Building the future one muscle at a time

Base Info

Building the future one muscle at a time

by: MC3 Ryan G. Greene, NAF Atsugi Public Affairs Office | .
U.S. Navy | .
published: September 14, 2014

At 19 years old Mia Martin is far from your average teenager. As a gold medalist in the 2014 Central Japan Bodybuilding & Figure Competition (Yokota Bodybuilding Competition), she competed against 16 other women of all ages in a multistage competition testing their posing abilities.

“When I get up in the mornings, all I’m thinking about is what I can do to better myself,” said Martin. “Most people my age want to get a fast car and party on the weekends, but me, I want something more. I want to be the best me I can be.”

She has the evidence to prove it too, during a recent armature bodybuilding competition at Yokota Air Force Base, she placed first among sixteen female contestants.

“When I got to the competition, it was really nerve wracking,” said Martin.

“But, I knew that I had worked hard to get here, so I was going to do my best, and that’s exactly what I did.”

That hard work, consisted of eating clean for nearly 18 months prior to the competition in addition to working out at the gym for two hours a day six days a week.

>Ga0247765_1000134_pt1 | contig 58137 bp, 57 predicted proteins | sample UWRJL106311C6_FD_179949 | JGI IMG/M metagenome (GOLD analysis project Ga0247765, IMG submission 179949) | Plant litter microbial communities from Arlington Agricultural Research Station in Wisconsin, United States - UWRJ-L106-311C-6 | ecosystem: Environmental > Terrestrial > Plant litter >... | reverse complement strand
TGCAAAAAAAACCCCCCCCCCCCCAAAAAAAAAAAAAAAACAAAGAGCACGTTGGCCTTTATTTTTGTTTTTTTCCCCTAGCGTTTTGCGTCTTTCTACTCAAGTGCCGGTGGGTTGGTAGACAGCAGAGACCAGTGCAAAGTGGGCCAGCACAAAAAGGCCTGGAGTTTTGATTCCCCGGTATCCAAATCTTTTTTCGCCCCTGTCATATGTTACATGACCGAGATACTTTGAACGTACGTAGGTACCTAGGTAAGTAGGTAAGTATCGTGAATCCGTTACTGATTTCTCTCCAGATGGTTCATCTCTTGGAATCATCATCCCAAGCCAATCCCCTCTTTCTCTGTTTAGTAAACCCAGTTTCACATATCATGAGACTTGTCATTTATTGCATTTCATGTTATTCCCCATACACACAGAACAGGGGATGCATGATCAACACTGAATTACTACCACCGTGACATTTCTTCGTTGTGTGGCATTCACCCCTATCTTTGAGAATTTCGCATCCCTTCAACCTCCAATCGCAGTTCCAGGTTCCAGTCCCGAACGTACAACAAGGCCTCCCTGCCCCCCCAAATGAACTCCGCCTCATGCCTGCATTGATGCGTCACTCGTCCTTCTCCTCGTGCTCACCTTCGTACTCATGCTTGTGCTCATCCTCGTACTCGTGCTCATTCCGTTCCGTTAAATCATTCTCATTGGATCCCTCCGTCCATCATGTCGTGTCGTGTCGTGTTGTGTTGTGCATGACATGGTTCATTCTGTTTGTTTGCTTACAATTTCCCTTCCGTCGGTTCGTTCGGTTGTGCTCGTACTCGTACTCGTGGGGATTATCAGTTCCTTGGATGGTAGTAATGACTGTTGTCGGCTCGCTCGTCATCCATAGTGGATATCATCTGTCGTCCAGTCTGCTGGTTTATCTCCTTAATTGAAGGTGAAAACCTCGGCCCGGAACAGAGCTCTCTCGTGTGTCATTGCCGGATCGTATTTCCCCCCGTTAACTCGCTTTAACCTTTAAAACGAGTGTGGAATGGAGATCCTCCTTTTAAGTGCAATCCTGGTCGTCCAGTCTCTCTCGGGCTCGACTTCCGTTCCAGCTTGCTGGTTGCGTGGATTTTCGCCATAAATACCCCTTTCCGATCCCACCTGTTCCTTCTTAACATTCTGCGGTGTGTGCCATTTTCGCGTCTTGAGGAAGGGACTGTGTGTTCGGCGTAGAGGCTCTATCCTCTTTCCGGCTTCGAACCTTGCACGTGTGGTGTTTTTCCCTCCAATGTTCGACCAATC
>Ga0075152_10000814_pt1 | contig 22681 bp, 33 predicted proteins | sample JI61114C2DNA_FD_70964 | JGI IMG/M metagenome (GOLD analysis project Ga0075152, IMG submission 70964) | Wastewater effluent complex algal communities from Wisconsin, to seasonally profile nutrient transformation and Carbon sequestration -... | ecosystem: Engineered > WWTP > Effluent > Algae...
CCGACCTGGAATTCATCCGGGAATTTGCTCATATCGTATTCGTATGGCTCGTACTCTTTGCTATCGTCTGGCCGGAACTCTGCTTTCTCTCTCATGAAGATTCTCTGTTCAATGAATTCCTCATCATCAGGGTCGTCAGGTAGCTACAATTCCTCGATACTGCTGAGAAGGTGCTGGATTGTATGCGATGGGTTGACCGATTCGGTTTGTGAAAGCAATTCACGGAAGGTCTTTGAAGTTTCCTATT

“The hardest part of keeping to the whole plan had to be eating clean for so long,” said Martin.

“It was hard because so often my family or friends would invite me out to eat with them and then I’d have to turn them down or be that girl that brings her own food places.”

But, it’s not all hard work and meals at home, Martin added.

“It’s not just about being strong for yourself,” said Martin. “I’ve had little girls come up to me and tell me how they wanted to be like me, it’s such a great feeling to know that they’re seeing that being strong, and fit isn’t just for men or meatheads.”

She’s not the only one, in the last five years, almost every bodybuilding competition, in Japan and in the U.S. has seen a rise in female participants, with many citing the desire to counter the culture stereotypes about women.

That’s really what it’s about for many of the participants, Martin added. They just want to be proud of who they are, to know that they’re being the best and strongest them they could be, and when they can mentor to and be role models for younger girls well, that is just icing on the cake.

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